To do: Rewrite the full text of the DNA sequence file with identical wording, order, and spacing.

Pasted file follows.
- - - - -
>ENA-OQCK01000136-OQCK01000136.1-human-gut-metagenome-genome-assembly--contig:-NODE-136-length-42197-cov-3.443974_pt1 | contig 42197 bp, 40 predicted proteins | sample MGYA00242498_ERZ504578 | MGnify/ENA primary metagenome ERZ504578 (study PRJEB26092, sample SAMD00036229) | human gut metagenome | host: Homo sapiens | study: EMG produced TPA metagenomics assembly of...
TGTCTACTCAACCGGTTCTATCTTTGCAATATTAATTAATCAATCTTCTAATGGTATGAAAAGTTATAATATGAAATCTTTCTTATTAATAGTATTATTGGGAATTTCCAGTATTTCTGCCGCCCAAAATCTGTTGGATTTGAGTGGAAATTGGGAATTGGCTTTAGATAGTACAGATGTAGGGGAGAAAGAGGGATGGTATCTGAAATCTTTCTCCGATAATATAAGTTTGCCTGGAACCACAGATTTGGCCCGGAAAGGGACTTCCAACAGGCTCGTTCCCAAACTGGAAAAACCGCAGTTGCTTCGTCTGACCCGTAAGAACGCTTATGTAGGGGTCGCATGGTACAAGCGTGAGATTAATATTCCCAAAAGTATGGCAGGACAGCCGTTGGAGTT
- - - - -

>ENA-OQCK01000136-OQCK01000136.1-human-gut-metagenome-genome-assembly--contig:-NODE-136-length-42197-cov-3.443974_pt1 | contig 42197 bp, 40 predicted proteins | sample MGYA00242498_ERZ504578 | MGnify/ENA primary metagenome ERZ504578 (study PRJEB26092, sample SAMD00036229) | human gut metagenome | host: Homo sapiens | study: EMG produced TPA metagenomics assembly of...
TGTCTACTCAACCGGTTCTATCTTTGCAATATTAATTAATCAATCTTCTAATGGTATGAAAAGTTATAATATGAAATCTTTCTTATTAATAGTATTATTGGGAATTTCCAGTATTTCTGCCGCCCAAAATCTGTTGGATTTGAGTGGAAATTGGGAATTGGCTTTAGATAGTACAGATGTAGGGGAGAAAGAGGGATGGTATCTGAAATCTTTCTCCGATAATATAAGTTTGCCTGGAACCACAGATTTGGCCCGGAAAGGGACTTCCAACAGGCTCGTTCCCAAACTGGAAAAACCGCAGTTGCTTCGTCTGACCCGTAAGAACGCTTATGTAGGGGTCGCATGGTACAAGCGTGAGATTAATATTCCCAAAAGTATGGCAGGACAGCCGTTGGAGTT